Archaeological Information and Advice (AIA) helps protect and manage Warwickshire’s Historic Environment by providing specialist archaeological advice in response to land use change and land management. AIA maintains the Historic Environment Record bringing together information about Warwickshire’s historic and archaeological sites and finds.
Experts in archaeological excavation, historic building recording can be commissioned to deliver original and stimulating outreach and publicity, as well as strategic guidance and training for community projects throughout Warwickshire and beyond.
Many local groups are interested in exploring and researching their historic environment and only lack the experience and knowhow to drive a project forward. We can provide the training and expertise needed to secure funding and assure outcomes your community can enjoy.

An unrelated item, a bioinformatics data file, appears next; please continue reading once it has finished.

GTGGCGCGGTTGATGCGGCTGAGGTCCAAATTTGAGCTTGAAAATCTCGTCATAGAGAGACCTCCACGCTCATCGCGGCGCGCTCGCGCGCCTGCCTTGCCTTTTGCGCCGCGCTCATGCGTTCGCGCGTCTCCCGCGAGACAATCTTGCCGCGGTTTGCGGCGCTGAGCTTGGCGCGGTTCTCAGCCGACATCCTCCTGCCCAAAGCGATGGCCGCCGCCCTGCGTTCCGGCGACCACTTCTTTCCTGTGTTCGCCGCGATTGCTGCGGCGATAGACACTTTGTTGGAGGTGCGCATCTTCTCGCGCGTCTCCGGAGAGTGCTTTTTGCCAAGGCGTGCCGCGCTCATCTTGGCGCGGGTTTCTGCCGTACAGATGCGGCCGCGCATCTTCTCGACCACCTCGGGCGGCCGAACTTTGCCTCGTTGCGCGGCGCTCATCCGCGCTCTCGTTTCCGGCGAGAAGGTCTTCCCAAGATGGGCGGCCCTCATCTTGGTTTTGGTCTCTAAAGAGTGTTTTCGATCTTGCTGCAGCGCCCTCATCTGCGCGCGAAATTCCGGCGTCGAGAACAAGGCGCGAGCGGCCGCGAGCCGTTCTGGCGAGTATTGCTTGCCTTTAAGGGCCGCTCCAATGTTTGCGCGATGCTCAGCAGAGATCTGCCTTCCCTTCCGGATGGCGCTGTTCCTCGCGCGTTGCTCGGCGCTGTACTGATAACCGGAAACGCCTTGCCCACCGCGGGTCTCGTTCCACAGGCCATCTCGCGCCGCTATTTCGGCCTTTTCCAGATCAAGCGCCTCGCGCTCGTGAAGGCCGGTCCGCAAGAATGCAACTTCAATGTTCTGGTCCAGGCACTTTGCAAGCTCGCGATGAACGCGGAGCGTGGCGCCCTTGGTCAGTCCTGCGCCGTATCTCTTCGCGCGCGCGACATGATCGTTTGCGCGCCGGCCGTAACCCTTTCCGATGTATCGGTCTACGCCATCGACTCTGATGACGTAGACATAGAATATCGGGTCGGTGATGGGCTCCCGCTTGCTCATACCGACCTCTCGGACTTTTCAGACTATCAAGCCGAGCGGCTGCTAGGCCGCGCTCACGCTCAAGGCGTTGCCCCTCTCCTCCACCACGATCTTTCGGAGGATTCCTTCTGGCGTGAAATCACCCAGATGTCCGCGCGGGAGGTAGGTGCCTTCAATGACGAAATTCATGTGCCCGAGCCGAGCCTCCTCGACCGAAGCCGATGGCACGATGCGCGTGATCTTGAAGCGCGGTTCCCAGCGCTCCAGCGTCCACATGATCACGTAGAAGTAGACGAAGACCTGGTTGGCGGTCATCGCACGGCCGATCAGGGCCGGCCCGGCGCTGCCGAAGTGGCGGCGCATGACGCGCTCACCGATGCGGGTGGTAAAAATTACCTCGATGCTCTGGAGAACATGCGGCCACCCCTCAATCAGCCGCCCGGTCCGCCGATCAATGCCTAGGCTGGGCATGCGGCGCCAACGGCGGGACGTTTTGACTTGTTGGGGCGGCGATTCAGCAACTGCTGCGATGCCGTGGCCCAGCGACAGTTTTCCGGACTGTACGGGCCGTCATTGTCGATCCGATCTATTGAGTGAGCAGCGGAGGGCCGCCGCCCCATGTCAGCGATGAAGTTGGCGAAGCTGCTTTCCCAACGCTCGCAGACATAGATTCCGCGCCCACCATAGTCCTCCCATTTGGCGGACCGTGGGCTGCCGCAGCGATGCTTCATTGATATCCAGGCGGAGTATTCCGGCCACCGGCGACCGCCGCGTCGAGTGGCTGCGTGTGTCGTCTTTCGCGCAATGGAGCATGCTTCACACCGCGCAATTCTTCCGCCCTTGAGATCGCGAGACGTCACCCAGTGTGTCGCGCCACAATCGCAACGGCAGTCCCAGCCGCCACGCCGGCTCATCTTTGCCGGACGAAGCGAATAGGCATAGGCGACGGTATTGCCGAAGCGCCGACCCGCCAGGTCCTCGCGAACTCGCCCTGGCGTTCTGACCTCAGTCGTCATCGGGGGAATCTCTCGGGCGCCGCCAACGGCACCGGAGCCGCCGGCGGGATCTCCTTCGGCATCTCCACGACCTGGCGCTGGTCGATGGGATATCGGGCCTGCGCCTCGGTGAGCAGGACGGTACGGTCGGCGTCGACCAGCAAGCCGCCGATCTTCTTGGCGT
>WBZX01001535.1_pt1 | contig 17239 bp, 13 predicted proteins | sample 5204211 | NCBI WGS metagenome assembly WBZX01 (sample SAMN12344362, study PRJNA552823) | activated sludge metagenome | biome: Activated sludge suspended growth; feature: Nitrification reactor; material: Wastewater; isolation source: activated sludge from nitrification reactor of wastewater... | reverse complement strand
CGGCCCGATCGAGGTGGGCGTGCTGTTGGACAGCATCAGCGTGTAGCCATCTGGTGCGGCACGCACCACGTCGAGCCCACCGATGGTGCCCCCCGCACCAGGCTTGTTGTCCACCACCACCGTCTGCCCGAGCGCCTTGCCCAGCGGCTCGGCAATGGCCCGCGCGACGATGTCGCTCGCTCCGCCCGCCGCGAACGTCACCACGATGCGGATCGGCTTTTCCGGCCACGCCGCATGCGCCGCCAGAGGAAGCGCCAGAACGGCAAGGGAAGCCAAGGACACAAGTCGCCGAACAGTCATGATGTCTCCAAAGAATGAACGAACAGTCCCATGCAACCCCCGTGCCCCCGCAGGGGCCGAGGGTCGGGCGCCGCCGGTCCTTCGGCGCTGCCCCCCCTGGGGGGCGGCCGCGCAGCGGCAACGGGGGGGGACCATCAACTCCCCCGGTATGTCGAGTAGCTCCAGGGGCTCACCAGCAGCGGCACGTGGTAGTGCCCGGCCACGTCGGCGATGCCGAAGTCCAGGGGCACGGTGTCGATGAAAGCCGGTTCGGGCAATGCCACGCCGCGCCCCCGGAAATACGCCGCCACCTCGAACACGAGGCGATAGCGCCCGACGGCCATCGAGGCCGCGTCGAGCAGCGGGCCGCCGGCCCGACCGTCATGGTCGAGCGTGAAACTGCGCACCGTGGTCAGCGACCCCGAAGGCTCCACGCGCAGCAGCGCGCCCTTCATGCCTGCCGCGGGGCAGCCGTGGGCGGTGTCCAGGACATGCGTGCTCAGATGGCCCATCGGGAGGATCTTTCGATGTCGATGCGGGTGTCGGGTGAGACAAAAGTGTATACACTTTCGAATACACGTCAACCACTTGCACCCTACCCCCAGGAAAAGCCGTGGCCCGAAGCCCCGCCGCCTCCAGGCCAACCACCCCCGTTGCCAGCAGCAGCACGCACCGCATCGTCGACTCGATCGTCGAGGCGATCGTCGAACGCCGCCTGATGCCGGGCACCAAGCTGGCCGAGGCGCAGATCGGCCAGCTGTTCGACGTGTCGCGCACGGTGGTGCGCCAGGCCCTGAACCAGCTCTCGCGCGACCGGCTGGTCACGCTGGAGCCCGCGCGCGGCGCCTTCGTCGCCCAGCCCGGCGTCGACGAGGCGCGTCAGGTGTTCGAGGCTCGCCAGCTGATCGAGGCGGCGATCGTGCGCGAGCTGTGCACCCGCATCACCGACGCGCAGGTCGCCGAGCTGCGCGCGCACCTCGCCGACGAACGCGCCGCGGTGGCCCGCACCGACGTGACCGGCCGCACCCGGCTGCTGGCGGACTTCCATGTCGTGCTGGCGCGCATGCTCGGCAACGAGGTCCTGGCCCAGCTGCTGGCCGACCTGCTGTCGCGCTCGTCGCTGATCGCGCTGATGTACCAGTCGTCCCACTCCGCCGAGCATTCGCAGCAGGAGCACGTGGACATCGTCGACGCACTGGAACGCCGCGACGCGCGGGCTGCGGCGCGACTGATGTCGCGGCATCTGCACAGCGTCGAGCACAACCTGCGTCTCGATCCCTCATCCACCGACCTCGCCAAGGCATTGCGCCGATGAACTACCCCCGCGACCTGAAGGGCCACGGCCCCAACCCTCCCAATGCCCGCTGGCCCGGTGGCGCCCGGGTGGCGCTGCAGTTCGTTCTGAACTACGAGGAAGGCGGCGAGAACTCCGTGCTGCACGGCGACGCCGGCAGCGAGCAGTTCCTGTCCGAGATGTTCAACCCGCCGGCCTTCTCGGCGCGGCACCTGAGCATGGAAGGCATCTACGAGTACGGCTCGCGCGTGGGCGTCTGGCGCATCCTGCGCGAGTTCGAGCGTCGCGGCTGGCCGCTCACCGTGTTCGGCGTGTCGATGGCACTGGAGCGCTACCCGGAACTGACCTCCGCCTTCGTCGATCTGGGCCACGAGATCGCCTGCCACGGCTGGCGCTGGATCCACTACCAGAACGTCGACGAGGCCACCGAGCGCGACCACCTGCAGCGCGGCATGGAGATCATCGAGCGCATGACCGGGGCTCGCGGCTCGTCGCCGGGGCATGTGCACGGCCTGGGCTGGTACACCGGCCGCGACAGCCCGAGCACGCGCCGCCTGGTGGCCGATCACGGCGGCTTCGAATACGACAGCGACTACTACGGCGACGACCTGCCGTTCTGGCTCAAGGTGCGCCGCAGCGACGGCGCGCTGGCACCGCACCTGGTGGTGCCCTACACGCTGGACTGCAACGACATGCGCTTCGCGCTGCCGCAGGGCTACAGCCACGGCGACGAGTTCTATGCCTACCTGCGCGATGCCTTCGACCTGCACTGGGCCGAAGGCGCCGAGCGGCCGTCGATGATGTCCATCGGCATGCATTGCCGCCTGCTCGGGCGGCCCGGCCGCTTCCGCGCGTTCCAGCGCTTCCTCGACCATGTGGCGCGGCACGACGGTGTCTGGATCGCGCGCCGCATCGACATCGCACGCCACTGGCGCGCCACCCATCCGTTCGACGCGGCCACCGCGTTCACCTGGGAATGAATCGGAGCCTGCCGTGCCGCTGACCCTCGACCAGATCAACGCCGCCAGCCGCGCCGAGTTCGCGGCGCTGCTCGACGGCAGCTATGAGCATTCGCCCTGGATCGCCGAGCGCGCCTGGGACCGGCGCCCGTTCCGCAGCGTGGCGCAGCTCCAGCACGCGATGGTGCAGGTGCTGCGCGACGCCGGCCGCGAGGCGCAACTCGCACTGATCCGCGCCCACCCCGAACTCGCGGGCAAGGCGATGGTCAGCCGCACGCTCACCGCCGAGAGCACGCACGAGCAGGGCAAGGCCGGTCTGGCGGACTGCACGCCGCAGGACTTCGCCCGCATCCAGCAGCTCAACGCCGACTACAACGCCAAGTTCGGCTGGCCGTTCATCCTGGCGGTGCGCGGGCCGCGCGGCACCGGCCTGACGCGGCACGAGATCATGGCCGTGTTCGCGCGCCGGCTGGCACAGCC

CPRE Warwickshire is fighting for a beautiful and thriving countryside that all of us can enjoy for generations to come. We are passionate about protecting the county's countryside.
Our aim will be to integrate urban growth into our natural habitat in a way that is sustainable to our natural ecosystems.
To enhance and protect the Abbey Fields in Kenilworth for the enjoyment of the local and wider community, in co-operation with Warwick District Council.
Community group of people who use or have used the Eagle Rec in Leamington, and care about its maintenance, reputation, plants, and wildlife.
Foundry Wood is a managed access community woodland. Through volunteer work parties we have made the site accessible by creating paths and facilities for all to use. Now the woodland is open most days for you to enjoy this unique natural environment.
Geograph is a documentary project, now entering its 10th year, to photograph Great Britain and Ireland in their entirety. We have a growing collection of over 4 million images of Great Britain and Ireland. A quick search suggests that we have at least 44,000 mostly contemporary or recent images of Warwickshire locations, plus at least 30,000 of places once in the historic county — Coventry, Solihull, Tamworth and much of Birmingham.